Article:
On Monday the Seventh Circuit dropped this bomb here, titled Jurisdictional Screening Orders, in which Chief Judge Wood essentially says, "please follow the damn rules to the letter, or we'll strike your brief!" Key quotes:
"a distressing number of briefs filed in this court do not comply with the requirements of FRAP 28"
|You've been warned!|
The appellee cannot simply assume that the appellant has provided a jurisdictional statement that complies with the rules. Common problems in appellants’ jurisdictional statements include, in federal question cases where jurisdiction depends on 28 U.S.C. § 1331, the failure to specify the particular statute or constitutional provision at issue, and in diversity cases, failure to distinguish between citizenship (required by 28 U.S.C. § 1332) and residency (irrelevant) and, for organizations such as partnerships, LLPs, and LLCs, the failure to work back through the ownership structure until one reaches either individual human beings or a formal corporation with a state of incorporation and a state of principal place of business."The job of the appellee is to review the appellant’s jurisdictional statement to see if it is both complete and correct. These terms are not synonyms." (Italics and bold in original.)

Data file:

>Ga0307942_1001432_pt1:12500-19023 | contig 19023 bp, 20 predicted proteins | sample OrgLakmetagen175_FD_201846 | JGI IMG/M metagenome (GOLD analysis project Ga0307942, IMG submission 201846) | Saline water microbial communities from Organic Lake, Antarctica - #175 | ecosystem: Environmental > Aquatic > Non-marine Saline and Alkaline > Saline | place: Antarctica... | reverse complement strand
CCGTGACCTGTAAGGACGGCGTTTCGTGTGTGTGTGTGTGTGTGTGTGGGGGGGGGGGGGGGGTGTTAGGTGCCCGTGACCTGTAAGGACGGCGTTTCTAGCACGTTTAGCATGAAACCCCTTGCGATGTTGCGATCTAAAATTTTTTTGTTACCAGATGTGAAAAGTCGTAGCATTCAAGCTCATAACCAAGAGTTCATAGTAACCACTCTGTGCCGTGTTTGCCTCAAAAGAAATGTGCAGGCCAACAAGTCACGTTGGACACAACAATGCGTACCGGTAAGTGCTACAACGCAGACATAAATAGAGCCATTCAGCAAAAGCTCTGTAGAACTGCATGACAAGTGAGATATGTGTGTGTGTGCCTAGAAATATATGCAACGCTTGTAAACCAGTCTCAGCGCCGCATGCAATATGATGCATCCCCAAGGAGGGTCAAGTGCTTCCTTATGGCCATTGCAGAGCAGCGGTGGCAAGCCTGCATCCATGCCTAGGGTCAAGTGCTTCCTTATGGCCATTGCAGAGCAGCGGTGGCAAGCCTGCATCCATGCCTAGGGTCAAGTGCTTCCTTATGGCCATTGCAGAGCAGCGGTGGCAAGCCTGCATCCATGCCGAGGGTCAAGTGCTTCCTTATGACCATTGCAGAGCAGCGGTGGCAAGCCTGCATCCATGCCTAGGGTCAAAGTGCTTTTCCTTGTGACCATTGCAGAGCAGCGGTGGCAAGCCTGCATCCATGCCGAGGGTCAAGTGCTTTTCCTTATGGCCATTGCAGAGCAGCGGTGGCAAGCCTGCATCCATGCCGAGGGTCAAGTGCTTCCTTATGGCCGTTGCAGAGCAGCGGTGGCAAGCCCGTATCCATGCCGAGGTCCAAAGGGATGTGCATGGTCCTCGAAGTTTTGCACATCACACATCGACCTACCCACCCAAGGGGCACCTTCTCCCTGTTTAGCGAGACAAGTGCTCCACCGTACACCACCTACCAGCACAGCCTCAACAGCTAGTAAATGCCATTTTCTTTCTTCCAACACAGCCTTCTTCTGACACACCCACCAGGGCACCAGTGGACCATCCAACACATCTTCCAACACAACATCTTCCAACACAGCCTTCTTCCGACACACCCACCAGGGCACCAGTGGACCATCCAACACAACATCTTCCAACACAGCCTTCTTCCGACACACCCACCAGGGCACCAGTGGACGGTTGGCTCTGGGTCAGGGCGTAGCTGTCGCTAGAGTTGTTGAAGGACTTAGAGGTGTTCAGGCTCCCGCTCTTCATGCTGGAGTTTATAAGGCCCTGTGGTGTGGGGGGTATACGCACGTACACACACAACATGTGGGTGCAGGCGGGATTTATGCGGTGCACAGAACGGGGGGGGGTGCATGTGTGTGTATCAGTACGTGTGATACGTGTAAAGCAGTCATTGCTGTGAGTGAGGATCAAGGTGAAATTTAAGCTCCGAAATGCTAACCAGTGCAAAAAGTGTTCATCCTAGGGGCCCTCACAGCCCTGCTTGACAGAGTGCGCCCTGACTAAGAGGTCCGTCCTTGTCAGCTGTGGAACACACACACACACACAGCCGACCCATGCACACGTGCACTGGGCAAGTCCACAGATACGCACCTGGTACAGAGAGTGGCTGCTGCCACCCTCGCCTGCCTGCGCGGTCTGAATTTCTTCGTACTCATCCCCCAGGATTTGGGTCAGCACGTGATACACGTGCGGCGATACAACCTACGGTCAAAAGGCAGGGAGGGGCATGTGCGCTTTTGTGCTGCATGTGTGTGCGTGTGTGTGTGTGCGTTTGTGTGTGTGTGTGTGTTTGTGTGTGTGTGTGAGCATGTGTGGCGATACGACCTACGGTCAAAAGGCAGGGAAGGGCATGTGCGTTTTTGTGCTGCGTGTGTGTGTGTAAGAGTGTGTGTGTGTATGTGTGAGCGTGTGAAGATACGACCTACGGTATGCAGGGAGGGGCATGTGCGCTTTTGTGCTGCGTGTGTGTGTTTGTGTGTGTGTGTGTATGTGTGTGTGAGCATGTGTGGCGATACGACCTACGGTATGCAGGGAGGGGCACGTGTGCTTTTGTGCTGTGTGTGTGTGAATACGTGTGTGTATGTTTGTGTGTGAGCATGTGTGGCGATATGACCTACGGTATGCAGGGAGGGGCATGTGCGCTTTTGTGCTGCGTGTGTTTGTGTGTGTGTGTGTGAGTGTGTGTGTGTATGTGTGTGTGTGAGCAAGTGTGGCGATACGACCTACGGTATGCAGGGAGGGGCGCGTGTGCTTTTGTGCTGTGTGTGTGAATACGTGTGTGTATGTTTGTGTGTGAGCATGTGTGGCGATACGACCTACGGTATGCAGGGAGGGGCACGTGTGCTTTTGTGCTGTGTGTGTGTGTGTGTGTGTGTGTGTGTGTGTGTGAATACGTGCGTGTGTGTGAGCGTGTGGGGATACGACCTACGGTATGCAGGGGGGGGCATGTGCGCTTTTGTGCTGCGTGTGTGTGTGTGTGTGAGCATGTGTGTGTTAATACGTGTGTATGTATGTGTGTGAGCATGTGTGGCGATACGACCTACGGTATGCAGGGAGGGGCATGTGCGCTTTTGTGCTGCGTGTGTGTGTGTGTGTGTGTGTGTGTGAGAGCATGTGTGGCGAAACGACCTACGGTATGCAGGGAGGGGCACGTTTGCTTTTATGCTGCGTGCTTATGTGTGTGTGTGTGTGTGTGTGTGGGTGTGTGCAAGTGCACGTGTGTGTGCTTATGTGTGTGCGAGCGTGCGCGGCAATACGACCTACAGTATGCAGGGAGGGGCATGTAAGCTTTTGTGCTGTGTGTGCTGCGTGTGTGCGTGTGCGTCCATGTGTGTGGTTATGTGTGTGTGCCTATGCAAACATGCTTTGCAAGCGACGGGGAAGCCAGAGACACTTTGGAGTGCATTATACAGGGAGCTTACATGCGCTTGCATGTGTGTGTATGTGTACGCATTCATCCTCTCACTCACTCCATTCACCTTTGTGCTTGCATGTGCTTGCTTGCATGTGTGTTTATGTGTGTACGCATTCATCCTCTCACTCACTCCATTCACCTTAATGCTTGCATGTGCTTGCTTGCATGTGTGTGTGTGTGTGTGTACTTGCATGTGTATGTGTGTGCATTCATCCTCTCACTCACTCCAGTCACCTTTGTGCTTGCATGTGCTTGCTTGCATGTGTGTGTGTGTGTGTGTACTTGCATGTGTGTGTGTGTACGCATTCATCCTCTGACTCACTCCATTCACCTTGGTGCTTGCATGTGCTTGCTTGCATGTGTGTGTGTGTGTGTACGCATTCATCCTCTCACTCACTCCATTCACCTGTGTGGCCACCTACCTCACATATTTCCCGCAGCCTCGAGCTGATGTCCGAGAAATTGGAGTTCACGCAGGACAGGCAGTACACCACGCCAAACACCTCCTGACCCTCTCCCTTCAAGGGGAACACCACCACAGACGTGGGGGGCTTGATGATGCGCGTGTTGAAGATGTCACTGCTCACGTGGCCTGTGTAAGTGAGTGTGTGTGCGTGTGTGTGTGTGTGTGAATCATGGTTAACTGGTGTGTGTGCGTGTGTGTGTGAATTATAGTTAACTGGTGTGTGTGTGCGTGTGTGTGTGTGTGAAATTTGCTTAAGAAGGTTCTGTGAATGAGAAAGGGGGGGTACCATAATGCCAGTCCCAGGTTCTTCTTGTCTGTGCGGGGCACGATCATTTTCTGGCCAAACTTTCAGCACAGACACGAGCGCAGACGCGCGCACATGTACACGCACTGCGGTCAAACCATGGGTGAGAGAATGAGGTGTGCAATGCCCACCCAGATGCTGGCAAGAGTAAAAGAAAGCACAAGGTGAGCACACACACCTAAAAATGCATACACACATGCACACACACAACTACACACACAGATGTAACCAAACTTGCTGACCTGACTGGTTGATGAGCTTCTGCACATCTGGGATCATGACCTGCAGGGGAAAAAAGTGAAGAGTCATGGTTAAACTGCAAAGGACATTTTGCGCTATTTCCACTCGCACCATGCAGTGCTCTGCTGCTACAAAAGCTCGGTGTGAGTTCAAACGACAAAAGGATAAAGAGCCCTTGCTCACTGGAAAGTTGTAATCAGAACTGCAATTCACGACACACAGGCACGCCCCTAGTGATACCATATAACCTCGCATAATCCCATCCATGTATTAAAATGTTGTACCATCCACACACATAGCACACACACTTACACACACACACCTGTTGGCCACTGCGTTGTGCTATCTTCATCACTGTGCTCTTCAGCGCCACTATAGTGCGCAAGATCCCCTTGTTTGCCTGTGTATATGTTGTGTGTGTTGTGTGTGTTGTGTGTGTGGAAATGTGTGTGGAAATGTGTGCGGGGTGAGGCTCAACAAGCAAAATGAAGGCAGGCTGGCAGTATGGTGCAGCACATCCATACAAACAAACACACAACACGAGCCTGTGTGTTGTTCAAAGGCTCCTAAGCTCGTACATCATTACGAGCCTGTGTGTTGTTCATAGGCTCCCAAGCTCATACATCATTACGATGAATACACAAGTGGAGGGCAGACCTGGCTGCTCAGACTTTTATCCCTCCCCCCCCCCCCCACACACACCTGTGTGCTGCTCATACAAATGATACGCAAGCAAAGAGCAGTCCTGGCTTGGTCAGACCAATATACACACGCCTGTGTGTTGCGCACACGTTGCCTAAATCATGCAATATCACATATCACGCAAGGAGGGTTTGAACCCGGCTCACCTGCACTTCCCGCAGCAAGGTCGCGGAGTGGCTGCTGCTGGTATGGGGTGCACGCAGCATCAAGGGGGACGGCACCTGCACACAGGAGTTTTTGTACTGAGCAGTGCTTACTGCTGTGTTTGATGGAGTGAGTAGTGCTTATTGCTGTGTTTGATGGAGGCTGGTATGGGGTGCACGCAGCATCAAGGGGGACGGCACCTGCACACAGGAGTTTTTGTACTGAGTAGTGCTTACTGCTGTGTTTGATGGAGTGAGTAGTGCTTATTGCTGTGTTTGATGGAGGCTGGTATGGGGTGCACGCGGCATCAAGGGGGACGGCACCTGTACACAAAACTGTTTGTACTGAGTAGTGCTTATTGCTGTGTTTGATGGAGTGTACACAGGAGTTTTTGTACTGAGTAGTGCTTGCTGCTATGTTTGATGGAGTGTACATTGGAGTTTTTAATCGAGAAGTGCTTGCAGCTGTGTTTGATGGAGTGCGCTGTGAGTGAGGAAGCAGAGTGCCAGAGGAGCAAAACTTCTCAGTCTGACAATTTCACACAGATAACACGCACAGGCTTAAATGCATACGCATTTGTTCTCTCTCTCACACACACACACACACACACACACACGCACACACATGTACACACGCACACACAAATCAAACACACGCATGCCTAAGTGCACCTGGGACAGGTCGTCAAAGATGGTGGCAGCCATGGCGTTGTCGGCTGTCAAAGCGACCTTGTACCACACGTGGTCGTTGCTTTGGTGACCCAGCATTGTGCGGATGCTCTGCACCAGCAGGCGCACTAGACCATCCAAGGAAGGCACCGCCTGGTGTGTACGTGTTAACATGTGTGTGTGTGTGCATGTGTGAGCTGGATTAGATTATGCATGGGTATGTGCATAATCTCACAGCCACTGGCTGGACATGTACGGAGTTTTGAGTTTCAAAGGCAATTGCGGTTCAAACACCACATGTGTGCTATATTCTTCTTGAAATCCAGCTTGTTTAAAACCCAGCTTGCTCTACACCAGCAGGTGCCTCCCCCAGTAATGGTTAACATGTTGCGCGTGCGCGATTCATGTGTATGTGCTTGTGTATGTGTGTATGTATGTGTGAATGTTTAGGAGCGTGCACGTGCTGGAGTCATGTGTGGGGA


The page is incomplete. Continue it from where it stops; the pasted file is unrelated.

There is no reason why, month after month, year after year, the court should encounter jurisdictional statements with such obvious flaws. This imposes needless costs on everyone involved. ... I hope that this opinion will prevent the same problems from continuing to arise.